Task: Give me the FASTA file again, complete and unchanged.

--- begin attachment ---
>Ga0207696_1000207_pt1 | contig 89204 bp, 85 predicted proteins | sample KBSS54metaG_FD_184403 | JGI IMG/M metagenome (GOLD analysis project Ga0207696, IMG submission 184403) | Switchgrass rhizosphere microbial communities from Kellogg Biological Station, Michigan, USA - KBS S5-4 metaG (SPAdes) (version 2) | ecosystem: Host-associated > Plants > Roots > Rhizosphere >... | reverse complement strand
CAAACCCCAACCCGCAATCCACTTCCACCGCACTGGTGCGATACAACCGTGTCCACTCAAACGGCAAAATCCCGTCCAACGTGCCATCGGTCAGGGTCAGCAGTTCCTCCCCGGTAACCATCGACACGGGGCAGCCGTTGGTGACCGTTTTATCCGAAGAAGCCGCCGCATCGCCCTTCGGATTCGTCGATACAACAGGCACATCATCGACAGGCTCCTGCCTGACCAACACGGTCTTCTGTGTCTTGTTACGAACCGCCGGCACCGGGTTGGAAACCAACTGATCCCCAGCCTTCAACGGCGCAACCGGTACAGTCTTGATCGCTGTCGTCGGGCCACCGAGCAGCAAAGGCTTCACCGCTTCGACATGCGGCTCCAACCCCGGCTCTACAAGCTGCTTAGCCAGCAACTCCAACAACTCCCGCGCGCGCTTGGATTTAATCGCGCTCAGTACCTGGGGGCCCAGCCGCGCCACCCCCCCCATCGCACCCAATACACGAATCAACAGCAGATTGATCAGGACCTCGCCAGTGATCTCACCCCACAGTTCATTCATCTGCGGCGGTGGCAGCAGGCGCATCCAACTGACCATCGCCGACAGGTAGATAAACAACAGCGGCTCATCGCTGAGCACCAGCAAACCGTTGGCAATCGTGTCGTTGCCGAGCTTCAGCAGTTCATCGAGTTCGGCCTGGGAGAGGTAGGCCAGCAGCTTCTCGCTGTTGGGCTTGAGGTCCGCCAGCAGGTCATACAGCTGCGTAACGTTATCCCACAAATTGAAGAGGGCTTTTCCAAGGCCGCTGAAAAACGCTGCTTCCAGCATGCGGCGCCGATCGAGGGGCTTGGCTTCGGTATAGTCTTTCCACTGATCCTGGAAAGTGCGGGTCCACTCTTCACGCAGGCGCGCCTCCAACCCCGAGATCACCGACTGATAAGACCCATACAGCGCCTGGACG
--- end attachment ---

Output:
>Ga0207696_1000207_pt1 | contig 89204 bp, 85 predicted proteins | sample KBSS54metaG_FD_184403 | JGI IMG/M metagenome (GOLD analysis project Ga0207696, IMG submission 184403) | Switchgrass rhizosphere microbial communities from Kellogg Biological Station, Michigan, USA - KBS S5-4 metaG (SPAdes) (version 2) | ecosystem: Host-associated > Plants > Roots > Rhizosphere >... | reverse complement strand
CAAACCCCAACCCGCAATCCACTTCCACCGCACTGGTGCGATACAACCGTGTCCACTCAAACGGCAAAATCCCGTCCAACGTGCCATCGGTCAGGGTCAGCAGTTCCTCCCCGGTAACCATCGACACGGGGCAGCCGTTGGTGACCGTTTTATCCGAAGAAGCCGCCGCATCGCCCTTCGGATTCGTCGATACAACAGGCACATCATCGACAGGCTCCTGCCTGACCAACACGGTCTTCTGTGTCTTGTTACGAACCGCCGGCACCGGGTTGGAAACCAACTGATCCCCAGCCTTCAACGGCGCAACCGGTACAGTCTTGATCGCTGTCGTCGGGCCACCGAGCAGCAAAGGCTTCACCGCTTCGACATGCGGCTCCAACCCCGGCTCTACAAGCTGCTTAGCCAGCAACTCCAACAACTCCCGCGCGCGCTTGGATTTAATCGCGCTCAGTACCTGGGGGCCCAGCCGCGCCACCCCCCCCATCGCACCCAATACACGAATCAACAGCAGATTGATCAGGACCTCGCCAGTGATCTCACCCCACAGTTCATTCATCTGCGGCGGTGGCAGCAGGCGCATCCAACTGACCATCGCCGACAGGTAGATAAACAACAGCGGCTCATCGCTGAGCACCAGCAAACCGTTGGCAATCGTGTCGTTGCCGAGCTTCAGCAGTTCATCGAGTTCGGCCTGGGAGAGGTAGGCCAGCAGCTTCTCGCTGTTGGGCTTGAGGTCCGCCAGCAGGTCATACAGCTGCGTAACGTTATCCCACAAATTGAAGAGGGCTTTTCCAAGGCCGCTGAAAAACGCTGCTTCCAGCATGCGGCGCCGATCGAGGGGCTTGGCTTCGGTATAGTCTTTCCACTGATCCTGGAAAGTGCGGGTCCACTCTTCACGCAGGCGCGCCTCCAACCCCGAGATCACCGACTGATAAGACCCATACAGCGCCTGGACG